AF officials urge motorcycle safety

by Master Sgt. Amaani Lyle
Secretary of the Air Force Public Affairs

WASHINGTON ― As the summer brings warmer temperatures, Airmen should remain vigilant in taking safety precautions in all activities, particularly on motorcycles, officials said here May 6.

In a 2011 Year of Motorcycle Safety dual-signature memorandum to Airmen, the assistant secretary for installations, environment and logistics and the Air Force vice chief of staff recently stressed the special cautions riders must take on motorcycles, with specific attention to speed, reckless driving and alcohol use.

“Riding motorcycles is an exhilarating form of transportation and recreation, which also has a higher level of inherent risk,” Assistant Secretary Terry Yonkers wrote in the memorandum. “Airmen, both military and civilian, who choose to ride motorcycles must do everything to mitigate these tasks every time they ride.”

According to the Air Force Safety Center, Kirtland Air Force Base, N.M., motorcycle fatalities have risen 150 percent from January to March, compared to the same period last year.

“These losses are unacceptable for our Air Force,” said Vice Chief of Staff Gen. Philip Breedlove in the memorandum, adding that the service has already suffered one permanent total disability and five fatal motorcycle mishaps.The safety reports indicated that all incidents had two common causal factors: the absence of automobile involvement and the rider losing control of his motorcycle.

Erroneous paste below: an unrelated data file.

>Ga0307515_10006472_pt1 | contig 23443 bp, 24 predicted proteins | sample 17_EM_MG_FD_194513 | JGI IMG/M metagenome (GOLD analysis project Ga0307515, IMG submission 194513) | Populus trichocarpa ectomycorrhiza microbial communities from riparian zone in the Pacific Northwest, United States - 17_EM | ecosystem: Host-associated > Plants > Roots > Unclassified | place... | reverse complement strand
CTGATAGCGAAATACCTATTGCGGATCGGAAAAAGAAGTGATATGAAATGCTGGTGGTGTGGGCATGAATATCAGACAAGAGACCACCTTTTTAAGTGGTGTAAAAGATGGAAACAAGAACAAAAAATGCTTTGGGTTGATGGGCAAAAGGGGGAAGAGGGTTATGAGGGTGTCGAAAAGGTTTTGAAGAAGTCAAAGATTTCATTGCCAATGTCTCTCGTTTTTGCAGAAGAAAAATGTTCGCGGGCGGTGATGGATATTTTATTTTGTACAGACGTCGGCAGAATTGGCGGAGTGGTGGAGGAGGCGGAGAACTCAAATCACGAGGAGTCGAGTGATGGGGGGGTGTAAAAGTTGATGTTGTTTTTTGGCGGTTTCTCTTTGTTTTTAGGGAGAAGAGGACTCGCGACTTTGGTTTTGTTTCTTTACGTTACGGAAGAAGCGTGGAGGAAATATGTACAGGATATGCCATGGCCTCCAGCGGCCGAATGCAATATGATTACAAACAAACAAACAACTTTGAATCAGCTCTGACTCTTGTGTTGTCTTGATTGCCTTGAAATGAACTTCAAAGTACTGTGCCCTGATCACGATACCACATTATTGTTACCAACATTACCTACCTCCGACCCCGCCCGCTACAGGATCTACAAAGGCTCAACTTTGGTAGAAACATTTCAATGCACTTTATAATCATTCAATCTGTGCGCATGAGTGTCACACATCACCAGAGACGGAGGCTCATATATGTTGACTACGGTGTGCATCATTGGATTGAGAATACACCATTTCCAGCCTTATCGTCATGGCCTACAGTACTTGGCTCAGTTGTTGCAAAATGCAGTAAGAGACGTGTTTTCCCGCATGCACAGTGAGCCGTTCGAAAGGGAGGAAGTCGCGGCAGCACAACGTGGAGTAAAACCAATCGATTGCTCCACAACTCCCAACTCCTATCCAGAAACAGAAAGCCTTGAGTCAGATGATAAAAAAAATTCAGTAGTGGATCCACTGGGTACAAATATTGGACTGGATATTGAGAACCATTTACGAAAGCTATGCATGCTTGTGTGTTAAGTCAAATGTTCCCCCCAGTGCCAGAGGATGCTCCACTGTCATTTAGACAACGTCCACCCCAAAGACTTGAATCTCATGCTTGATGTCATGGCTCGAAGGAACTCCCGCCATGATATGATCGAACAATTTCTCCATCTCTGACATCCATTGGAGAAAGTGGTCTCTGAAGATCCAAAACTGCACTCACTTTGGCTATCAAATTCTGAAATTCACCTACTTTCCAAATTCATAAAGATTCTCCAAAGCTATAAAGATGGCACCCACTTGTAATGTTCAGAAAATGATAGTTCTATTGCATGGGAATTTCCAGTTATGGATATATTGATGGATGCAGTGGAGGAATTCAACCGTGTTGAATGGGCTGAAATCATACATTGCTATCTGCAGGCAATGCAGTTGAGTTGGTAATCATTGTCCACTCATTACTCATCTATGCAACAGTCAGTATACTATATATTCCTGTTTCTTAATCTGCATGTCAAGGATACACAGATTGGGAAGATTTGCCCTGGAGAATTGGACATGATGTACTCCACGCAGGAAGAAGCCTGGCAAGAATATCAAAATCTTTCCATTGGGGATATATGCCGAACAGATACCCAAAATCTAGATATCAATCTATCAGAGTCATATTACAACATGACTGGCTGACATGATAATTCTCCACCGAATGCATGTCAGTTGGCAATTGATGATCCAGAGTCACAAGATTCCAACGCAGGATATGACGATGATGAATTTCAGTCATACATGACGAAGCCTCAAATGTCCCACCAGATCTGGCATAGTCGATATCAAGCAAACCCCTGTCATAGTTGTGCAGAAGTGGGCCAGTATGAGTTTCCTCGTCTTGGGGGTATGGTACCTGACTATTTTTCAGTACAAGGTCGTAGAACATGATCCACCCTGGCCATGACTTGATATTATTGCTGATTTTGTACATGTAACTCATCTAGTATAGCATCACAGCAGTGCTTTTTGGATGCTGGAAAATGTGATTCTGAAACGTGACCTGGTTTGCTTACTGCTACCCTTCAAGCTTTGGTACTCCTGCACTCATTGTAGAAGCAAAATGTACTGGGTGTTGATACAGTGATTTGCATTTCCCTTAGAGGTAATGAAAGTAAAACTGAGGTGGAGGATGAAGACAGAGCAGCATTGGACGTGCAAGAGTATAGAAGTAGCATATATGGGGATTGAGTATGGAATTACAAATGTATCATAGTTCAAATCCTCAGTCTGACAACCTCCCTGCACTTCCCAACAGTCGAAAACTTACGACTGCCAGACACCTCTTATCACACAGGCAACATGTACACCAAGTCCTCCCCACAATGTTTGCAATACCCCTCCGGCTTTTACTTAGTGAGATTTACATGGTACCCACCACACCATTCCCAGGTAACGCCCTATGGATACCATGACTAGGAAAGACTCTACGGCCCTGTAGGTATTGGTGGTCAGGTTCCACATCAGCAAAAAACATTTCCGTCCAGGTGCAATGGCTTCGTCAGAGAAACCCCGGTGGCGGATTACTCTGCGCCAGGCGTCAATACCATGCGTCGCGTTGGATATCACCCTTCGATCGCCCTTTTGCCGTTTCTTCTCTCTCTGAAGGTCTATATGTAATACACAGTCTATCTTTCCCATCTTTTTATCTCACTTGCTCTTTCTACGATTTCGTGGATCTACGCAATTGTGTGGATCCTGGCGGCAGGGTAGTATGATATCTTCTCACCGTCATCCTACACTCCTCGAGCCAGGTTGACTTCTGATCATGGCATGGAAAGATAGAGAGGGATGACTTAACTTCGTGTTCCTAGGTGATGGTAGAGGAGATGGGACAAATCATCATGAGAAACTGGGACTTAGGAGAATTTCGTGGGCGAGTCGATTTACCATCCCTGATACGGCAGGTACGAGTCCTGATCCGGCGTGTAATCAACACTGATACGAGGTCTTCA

“Our goal is to have zero preventable motorcycle mishaps and fatalities,” said Maj. Gen. Greg Feest, the Air Force chief of safety and Air Force Safety Center commander. “I encourage senior leadership, commanders, supervisors and riders to get actively involved in support of this effort.”

As such, General Breedlove underscored the importance of motorcycle safety mentorship to include wing-level activities that foster positive riding attitudes, behaviors and build necessary riding experience.

The safety initiative mandates that all military members complete an approved motorcycle safety rider course to operate on a roadway and that Air Force-led joint bases will provide basic rider course training without cost or delay to all service members.

Mr. Yonkers and General Breedlove expressed the criticality of fostering a culture of traffic safety culture for both the base population at large and the general public.
“Each rider is ultimately accountable for his or her individual safety decisions and we’re counting on you to maintain your focus on safety,” Mr. Yonkers said.